Smart contracts could soon get a boost in bitcoin as prominent programmer Pieter Wuille has unveiled a new coding language designed specifically for their use.
Posted to the bitcoin developer mailing list Monday, the ‘Miniscript’ language aims to make it easier for programmers to write up “smart contracts” or conditions for spending bitcoins. Programmers Wuille, Andrew Poelstra and Sanket Sanjalkar have been working on the code for roughly a year, Wuille said.
Although it’s been shared around behind the scenes, Wuille said he is now posting it to the email list because it’s now it’s reached “a stage where I’d like to get it some more attention.”
Backing up a bit, “Script” is the smart contracting language in bitcoin, which allows users to specify certain conditions need to be met before the bitcoin can be spent. Say, funds are locked up until a certain time before they can be spent. Or, two people need to sign off on a transaction before the money can be moved, a concept called “multi-sig.”
This programmability is novel when it comes to digital money, since before bitcoin, it wasn’t possible to implement such rules without trusting a bank or a similar type of intermediary in the middle.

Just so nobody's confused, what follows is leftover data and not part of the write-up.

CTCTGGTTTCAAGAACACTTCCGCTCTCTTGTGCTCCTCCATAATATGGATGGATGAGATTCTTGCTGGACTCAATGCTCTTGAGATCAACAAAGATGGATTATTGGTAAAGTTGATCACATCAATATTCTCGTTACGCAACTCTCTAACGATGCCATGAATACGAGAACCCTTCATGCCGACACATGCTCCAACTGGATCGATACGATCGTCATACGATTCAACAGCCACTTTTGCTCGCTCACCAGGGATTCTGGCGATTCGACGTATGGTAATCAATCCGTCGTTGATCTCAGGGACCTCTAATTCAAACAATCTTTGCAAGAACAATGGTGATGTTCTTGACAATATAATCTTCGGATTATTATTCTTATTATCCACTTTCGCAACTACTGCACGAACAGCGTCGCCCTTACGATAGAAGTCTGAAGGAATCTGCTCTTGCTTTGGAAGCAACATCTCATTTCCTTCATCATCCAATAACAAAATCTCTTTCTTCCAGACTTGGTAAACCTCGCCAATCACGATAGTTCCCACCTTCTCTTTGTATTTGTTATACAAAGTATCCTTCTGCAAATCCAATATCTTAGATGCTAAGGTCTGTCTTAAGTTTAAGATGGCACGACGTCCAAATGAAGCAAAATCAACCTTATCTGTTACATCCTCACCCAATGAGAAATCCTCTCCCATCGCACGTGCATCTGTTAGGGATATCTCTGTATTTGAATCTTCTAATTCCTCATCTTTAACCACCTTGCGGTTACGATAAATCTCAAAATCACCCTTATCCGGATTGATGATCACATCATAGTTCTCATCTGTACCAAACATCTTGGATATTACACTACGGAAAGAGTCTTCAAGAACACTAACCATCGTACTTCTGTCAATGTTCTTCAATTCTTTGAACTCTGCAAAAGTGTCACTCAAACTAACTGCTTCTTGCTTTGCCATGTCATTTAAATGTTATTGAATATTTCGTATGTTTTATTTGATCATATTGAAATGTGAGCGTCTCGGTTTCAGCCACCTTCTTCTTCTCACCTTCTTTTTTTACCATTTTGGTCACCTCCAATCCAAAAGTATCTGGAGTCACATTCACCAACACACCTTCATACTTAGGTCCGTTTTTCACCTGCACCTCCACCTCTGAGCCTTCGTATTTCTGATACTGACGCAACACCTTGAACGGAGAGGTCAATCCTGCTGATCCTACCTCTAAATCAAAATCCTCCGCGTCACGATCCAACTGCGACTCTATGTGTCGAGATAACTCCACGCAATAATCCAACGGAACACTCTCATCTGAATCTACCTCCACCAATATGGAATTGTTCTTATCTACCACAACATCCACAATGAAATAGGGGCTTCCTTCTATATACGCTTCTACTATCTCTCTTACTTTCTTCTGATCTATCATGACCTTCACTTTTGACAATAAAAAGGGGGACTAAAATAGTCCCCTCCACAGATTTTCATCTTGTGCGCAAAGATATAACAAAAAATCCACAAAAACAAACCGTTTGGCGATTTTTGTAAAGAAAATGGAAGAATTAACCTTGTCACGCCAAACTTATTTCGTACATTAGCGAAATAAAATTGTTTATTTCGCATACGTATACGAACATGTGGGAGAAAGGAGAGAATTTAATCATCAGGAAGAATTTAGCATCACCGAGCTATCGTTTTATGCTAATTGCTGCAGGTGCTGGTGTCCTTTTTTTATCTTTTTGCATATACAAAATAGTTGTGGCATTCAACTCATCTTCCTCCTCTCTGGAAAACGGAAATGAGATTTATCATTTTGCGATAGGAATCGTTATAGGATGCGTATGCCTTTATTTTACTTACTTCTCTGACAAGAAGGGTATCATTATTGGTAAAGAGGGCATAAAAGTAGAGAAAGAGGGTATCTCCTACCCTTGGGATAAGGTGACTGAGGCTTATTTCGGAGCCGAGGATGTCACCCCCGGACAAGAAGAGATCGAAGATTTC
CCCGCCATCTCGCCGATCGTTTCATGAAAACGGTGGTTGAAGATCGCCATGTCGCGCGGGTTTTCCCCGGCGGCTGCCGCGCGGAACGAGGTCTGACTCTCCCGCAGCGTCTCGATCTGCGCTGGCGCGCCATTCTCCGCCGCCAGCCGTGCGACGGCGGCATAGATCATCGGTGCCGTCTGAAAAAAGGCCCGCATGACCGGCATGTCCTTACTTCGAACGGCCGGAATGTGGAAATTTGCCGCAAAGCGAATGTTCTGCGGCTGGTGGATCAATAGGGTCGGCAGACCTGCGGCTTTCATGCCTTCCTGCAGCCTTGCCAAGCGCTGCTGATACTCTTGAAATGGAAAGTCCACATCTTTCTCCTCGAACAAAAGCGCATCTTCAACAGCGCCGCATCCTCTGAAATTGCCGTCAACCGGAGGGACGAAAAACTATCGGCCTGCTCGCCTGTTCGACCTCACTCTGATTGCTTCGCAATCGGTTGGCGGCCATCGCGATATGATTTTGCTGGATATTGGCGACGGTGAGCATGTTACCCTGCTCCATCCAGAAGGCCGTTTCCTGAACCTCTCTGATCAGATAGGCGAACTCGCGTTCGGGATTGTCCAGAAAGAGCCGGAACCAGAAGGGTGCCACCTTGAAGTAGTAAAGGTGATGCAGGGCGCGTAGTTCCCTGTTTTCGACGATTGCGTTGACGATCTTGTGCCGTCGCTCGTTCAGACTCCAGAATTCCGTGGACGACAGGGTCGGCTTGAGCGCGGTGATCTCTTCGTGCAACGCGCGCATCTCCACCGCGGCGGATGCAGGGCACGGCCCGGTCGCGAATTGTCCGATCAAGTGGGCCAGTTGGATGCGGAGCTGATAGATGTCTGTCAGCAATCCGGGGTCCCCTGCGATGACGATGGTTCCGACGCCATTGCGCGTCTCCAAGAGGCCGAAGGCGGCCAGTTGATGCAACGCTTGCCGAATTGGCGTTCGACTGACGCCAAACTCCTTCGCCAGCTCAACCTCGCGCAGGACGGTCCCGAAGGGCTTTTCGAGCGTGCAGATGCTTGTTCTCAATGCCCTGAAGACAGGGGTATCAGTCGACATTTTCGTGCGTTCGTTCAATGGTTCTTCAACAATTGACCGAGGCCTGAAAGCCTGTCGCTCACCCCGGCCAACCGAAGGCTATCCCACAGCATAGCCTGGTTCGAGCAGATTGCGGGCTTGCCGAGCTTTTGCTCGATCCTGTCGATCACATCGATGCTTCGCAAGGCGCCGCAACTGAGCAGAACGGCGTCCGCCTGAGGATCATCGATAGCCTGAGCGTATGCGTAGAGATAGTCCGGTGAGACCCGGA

“Miniscript,” on the other hand, builds on top of this programming language, improving on it in several ways. One is it’s a bit easier to look at and reason about, as Wuille argued with an example that “that permits A to take the coins at any time, and B after [one] day.”
This are how these rules are implemented in bitcoin’s Script:
Then, the same thing in Minscript:
Miniscript builds on top of Script, able to “compile” to bitcoin’s native language.
The new language is getting applause from developers in the community. Blockstream lightning engineer Rusty Russell, for example, tweeted: “This will be one of those, ‘How the hell did we do it before this?!’ technologies. Unsexy and vital.”
There are many potential use cases, such as making it easier to implement such complex scripts in wallet, as Eric Lombrozo tweeted. Or, as bitcoin educator Jimmy Song described, it could even be used for underpinning the lightning network.
Thinking about it in the wider context of blockchain languages, Song commented that the smart contract language differs from ethereum’s Solidity language, because while ethereum makes it possible to write many more types of smart contracts, Miniscript actually reduces the possibilities.
Song argues this is better because it reduces the “complexity” and “attack surface.”
Included in this release are two working implementations, in the programming languages C++ and Rust, which Wuille called a “work in progress,” adding:
“Through large scale randomized tests we have confidence that the language design and associated witnesses are compatible with the existing consensus and standardness rules.”
Wuille image via CoinDesk archives